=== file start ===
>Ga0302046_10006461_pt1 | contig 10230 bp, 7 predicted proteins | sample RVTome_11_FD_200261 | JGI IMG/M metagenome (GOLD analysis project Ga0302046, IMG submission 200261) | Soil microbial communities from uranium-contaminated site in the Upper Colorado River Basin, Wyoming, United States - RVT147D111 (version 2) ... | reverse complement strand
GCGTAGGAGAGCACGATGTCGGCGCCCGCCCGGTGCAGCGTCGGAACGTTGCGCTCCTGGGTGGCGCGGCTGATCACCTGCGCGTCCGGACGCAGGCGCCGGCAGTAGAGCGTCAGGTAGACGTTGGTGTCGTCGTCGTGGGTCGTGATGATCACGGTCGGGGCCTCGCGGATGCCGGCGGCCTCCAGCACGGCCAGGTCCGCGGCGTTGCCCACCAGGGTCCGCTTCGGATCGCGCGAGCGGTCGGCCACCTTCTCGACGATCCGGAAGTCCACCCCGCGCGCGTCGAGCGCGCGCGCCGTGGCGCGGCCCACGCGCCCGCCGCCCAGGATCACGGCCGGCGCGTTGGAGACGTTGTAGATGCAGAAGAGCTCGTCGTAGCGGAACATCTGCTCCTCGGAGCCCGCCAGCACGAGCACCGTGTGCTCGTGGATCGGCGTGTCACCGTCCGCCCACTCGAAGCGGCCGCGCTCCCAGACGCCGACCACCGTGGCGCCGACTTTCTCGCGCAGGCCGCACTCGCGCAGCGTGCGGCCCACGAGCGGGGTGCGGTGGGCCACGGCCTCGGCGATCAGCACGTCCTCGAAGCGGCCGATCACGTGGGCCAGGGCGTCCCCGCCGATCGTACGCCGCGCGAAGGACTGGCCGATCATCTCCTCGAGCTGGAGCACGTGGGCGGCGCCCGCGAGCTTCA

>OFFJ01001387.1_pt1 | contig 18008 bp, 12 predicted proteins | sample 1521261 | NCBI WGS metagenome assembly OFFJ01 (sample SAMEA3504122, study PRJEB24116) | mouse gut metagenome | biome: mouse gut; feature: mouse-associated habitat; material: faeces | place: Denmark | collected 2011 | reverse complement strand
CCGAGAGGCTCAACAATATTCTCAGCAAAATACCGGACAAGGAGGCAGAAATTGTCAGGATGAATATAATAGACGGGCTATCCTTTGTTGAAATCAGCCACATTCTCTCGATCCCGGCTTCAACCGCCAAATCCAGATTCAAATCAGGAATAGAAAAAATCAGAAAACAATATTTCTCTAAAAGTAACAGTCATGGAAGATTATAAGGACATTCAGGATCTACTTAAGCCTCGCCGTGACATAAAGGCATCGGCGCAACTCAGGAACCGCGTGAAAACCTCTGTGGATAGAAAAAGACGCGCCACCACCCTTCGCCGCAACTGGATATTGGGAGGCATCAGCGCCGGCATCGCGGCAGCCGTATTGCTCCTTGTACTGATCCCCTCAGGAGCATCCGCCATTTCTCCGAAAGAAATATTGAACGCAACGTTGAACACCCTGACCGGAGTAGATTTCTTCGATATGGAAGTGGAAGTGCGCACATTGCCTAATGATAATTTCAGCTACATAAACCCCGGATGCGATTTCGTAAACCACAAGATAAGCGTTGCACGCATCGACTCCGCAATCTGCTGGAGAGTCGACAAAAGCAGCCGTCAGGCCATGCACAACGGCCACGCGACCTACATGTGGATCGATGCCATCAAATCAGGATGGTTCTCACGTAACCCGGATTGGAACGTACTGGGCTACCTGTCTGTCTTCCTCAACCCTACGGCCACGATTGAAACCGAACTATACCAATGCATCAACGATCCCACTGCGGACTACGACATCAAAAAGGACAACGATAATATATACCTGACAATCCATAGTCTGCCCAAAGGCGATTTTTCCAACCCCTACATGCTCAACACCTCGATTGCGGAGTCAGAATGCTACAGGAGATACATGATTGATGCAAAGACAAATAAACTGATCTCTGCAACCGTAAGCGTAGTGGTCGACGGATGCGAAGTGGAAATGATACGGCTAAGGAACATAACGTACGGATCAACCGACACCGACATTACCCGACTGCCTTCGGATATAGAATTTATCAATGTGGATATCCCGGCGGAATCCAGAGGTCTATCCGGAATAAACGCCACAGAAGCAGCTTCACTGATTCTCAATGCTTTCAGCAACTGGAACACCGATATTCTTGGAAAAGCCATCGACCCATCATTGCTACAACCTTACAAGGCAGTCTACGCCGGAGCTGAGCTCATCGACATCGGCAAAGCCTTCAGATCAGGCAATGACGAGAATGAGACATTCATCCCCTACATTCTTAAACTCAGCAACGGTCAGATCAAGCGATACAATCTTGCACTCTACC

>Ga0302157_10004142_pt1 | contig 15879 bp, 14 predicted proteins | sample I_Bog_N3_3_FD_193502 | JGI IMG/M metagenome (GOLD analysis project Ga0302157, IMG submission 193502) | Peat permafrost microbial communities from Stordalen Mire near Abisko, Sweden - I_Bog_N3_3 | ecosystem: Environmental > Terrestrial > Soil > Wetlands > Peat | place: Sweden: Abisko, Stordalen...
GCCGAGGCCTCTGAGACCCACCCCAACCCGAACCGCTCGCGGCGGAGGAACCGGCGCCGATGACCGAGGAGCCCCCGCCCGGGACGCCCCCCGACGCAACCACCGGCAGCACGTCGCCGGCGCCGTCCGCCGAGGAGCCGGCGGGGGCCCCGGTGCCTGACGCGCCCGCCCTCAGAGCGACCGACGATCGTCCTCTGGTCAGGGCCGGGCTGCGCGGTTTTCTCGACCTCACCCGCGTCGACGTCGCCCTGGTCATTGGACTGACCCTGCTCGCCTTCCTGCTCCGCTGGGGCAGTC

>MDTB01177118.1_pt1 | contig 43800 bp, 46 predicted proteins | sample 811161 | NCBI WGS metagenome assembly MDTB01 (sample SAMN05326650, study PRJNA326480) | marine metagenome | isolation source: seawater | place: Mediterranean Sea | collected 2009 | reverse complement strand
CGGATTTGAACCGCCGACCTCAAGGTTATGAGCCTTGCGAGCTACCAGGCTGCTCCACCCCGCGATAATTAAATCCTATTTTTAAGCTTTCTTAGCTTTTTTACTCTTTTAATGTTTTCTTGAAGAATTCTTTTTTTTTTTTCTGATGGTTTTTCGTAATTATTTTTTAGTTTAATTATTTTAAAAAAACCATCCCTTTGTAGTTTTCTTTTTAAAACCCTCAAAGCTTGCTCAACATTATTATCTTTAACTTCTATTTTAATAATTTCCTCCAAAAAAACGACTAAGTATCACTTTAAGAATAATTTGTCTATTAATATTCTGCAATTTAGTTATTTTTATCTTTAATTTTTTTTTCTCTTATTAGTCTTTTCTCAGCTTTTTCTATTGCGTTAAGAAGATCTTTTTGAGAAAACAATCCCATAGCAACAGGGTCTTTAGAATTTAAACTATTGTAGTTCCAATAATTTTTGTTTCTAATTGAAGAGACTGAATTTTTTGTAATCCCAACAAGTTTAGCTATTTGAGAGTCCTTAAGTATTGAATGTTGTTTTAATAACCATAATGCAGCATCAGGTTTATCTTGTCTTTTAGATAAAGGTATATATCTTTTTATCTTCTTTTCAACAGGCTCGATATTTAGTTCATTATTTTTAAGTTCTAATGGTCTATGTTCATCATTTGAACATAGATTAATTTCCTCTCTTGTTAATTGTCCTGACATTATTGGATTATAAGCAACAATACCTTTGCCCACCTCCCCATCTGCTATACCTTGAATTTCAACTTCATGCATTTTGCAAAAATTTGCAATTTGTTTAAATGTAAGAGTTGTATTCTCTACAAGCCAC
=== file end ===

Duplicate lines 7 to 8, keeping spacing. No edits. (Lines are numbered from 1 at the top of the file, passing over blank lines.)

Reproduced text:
>MDTB01177118.1_pt1 | contig 43800 bp, 46 predicted proteins | sample 811161 | NCBI WGS metagenome assembly MDTB01 (sample SAMN05326650, study PRJNA326480) | marine metagenome | isolation source: seawater | place: Mediterranean Sea | collected 2009 | reverse complement strand
CGGATTTGAACCGCCGACCTCAAGGTTATGAGCCTTGCGAGCTACCAGGCTGCTCCACCCCGCGATAATTAAATCCTATTTTTAAGCTTTCTTAGCTTTTTTACTCTTTTAATGTTTTCTTGAAGAATTCTTTTTTTTTTTTCTGATGGTTTTTCGTAATTATTTTTTAGTTTAATTATTTTAAAAAAACCATCCCTTTGTAGTTTTCTTTTTAAAACCCTCAAAGCTTGCTCAACATTATTATCTTTAACTTCTATTTTAATAATTTCCTCCAAAAAAACGACTAAGTATCACTTTAAGAATAATTTGTCTATTAATATTCTGCAATTTAGTTATTTTTATCTTTAATTTTTTTTTCTCTTATTAGTCTTTTCTCAGCTTTTTCTATTGCGTTAAGAAGATCTTTTTGAGAAAACAATCCCATAGCAACAGGGTCTTTAGAATTTAAACTATTGTAGTTCCAATAATTTTTGTTTCTAATTGAAGAGACTGAATTTTTTGTAATCCCAACAAGTTTAGCTATTTGAGAGTCCTTAAGTATTGAATGTTGTTTTAATAACCATAATGCAGCATCAGGTTTATCTTGTCTTTTAGATAAAGGTATATATCTTTTTATCTTCTTTTCAACAGGCTCGATATTTAGTTCATTATTTTTAAGTTCTAATGGTCTATGTTCATCATTTGAACATAGATTAATTTCCTCTCTTGTTAATTGTCCTGACATTATTGGATTATAAGCAACAATACCTTTGCCCACCTCCCCATCTGCTATACCTTGAATTTCAACTTCATGCATTTTGCAAAAATTTGCAATTTGTTTAAATGTAAGAGTTGTATTCTCTACAAGCCAC